Goylake Publishing has teamed-up with the Fussy Librarian and in partnership we are offering you 20% off your first book promotion with the Fussy Librarian. To qualify for this promotion, your book must be either permafree or listed free during a special offer.
In our experience, the Fussy Librarian is the best book promoter in the business. When we promote with him, our free books always reach the top five of Amazon’s genre charts, most often they reach the top three. We promote with the Fussy Librarian every month and will continue to do so into the foreseeable future.
Prices start from as low as $15, minus our special discount of 20%. Click here:
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Thank you for your interest. And good luck with your promotion!
A dep turned up to a Shebeen gig once with a ludicrous amount of gear, he had at least four keyboards, a rack of amps and outboard equipment. He came highly recommended from another dep with the accolade of having once been in a well- known eighties British rock group, so we had huge expectations of the dude, but he turned out to be useless, all the gear and no idea.
To be a sort after and well employed function band musician you have to have a unique blend of versatility and humility, know all the popular tunes, or at least the rudiments and be adept with a multitude of rhythms, this fella didn’t, and unfortunately neither did some of the core members from the original line up of Superfly.
I want to highlight a Philippine island that for many people may well be considered; “off the map” – the island of Mindoro, and more specifically the western side of the island, Occidental Mindoro.
Mindoro, a large, tear-drop shaped island is the seventh largest Island of the Philippines, at roughly 10,600 square kilometres, and lies off the south-west coast of Luzon, the main island. Its two provinces, Occidental and Oriental Mindoro are clearly delineated by a range of mountains that form the spine of the centre of the island. Although not generally seen as a tourist destination, Oriental Mindoro does contain one famous resort in Puerto Gallera, a popular spot for divers and sun-seekers, located on the far north-west tip of the island. However, I want to focus on Occidental Mindoro, on its sheer unspoiled beauty and the immense potential that exists there.
I recently visited the Museum of Leonardo and the Museo Galileo in Florence, two small hidden gems of the Tuscan city. The main premise is that both are science museums: the former is dedicated to working replicas of the different machines designed and built by Leonardo, while the latter displays collections of several scientific instruments used throughout the XVII to the XIX century.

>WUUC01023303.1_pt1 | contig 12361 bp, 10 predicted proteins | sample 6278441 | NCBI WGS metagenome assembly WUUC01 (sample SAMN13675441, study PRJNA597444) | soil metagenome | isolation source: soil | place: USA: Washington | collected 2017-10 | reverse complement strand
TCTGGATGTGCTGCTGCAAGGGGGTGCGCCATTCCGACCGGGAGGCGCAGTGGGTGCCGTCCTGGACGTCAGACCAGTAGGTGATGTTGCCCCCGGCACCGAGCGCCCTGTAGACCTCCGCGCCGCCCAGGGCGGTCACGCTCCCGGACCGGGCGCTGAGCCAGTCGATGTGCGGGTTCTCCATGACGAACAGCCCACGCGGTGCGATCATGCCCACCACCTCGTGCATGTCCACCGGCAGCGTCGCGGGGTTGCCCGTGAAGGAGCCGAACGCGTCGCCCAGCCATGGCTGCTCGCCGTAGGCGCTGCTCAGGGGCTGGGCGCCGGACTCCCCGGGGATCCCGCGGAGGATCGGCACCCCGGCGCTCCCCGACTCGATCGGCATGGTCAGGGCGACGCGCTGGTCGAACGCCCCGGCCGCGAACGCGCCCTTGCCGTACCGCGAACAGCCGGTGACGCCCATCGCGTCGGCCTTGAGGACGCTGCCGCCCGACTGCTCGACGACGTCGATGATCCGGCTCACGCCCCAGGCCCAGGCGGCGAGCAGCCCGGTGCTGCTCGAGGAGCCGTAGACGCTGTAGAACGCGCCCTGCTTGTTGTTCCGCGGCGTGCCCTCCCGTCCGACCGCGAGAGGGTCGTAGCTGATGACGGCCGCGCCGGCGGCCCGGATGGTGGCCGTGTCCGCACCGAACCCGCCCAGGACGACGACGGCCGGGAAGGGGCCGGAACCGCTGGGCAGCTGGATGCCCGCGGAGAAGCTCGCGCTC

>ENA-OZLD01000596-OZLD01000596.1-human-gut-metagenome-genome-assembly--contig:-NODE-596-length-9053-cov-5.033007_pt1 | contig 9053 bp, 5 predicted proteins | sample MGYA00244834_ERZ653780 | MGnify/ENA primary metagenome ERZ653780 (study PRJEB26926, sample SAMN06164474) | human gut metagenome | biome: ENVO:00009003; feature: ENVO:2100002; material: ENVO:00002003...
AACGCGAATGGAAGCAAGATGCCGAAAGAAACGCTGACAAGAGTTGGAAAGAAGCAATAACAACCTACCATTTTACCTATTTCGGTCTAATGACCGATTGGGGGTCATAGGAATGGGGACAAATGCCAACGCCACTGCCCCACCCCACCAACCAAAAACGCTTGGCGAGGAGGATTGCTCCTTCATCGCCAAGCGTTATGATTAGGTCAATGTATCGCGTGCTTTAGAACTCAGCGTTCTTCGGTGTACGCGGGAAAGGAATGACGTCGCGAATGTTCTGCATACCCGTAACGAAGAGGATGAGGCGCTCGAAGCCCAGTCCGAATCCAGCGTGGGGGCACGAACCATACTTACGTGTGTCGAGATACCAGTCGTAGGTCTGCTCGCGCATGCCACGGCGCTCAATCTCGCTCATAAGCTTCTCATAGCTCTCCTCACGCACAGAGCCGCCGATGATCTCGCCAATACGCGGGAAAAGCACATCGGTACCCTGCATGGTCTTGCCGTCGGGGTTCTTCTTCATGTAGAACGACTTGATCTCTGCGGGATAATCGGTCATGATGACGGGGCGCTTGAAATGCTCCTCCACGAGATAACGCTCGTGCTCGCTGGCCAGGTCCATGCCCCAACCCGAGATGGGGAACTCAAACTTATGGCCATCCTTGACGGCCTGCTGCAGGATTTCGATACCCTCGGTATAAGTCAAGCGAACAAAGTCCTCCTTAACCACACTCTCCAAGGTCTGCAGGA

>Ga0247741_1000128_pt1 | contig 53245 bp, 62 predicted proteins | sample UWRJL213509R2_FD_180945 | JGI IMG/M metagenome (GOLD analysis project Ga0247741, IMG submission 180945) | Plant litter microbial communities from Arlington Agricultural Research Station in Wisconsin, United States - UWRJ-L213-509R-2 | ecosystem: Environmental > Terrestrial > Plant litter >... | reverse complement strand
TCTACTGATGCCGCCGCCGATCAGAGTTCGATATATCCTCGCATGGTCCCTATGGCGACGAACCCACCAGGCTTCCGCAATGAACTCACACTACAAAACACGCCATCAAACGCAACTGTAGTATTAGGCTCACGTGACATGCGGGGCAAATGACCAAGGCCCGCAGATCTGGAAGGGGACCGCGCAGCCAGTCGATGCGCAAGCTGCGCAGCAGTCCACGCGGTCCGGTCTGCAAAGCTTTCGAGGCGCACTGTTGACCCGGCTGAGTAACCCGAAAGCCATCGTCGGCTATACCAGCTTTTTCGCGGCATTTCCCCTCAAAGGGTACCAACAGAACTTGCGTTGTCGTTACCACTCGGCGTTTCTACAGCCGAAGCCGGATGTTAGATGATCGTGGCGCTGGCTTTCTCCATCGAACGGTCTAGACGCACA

Both indicate the renewed interest towards science that was typical of the Renaissance, which was dedicated to the research and discovery of the laws of nature; the incredible impact of visual arts produced during that period should not make us forget just how fluid the separation was between the philosopher, the artist, the scientist and the magician/ alchemist.
This is always a difficult question, due to numerous problems that could happen and the fact that the shoulder is made up of several boney, muscular, and ligamentous structures. Let’s start off with a little anatomy review.
The shoulder is made up of three large muscles collectively called the deltoids, 4 rotator cuff muscles, and several other muscles.
The deltoids individually are the anterior deltoid, medial deltoid, and posterior deltoid. These muscles help the arm with flexion (moving forward), abduction (taking the arm away from the body), and extension (bringing the arm back behind the body).
Four muscles together make up the rotator cuff.This is commonly, incorrectly, called the rotatorcup or rotary cup. The rotator cuff is made up ofthe supraspinatus, infraspinatus, teres minor, and subscapularis. Together they stabilize the shoulder, hold the head of the humerus into the glenoid cavity, and maintain the shoulder joint.
Anyone with a child being brought up in a bilingual home tends to learn early on that they need to grow a thick skin. There will be comments about their child’s development, about being behind at skill, about how useful the minority language will be, and even from professionals, such as teachers, there is frequently a lot of negativity.
So imagine how much worse all of this can be when the child in the bilingual environment has special needs. Even without the bilingual element, when a child has special needs, the parents are suddenly surrounded by experts, from the person on the street or in the supermarket, to well-meaning friends and relatives. Everyone but everyone feels a need to voice an opinion, and in the case of special needs, the social attitude towards bilingualism is overwhelmingly negative.